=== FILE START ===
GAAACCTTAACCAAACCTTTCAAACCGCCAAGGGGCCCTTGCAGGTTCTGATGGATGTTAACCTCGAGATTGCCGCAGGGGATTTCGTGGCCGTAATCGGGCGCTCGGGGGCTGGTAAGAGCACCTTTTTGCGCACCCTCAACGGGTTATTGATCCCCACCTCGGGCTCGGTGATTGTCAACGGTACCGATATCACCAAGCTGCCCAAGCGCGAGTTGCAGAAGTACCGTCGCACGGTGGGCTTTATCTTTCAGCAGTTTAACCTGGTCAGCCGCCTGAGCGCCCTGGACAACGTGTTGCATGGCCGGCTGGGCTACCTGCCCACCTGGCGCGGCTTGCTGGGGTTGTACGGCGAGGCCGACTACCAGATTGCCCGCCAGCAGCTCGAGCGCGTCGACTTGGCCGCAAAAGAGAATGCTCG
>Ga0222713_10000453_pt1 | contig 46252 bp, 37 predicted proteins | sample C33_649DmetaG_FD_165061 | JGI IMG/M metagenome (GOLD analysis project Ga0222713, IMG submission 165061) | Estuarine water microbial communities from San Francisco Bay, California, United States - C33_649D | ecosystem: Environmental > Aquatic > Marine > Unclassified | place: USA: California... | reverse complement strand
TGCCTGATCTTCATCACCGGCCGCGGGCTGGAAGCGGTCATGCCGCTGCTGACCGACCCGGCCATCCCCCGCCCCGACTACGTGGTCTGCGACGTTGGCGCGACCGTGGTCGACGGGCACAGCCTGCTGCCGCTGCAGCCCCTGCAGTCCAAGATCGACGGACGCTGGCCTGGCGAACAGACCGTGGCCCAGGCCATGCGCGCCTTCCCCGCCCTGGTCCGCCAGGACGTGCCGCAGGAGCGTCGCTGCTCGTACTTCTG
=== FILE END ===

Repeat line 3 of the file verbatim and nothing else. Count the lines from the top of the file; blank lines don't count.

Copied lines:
TGCCTGATCTTCATCACCGGCCGCGGGCTGGAAGCGGTCATGCCGCTGCTGACCGACCCGGCCATCCCCCGCCCCGACTACGTGGTCTGCGACGTTGGCGCGACCGTGGTCGACGGGCACAGCCTGCTGCCGCTGCAGCCCCTGCAGTCCAAGATCGACGGACGCTGGCCTGGCGAACAGACCGTGGCCCAGGCCATGCGCGCCTTCCCCGCCCTGGTCCGCCAGGACGTGCCGCAGGAGCGTCGCTGCTCGTACTTCTG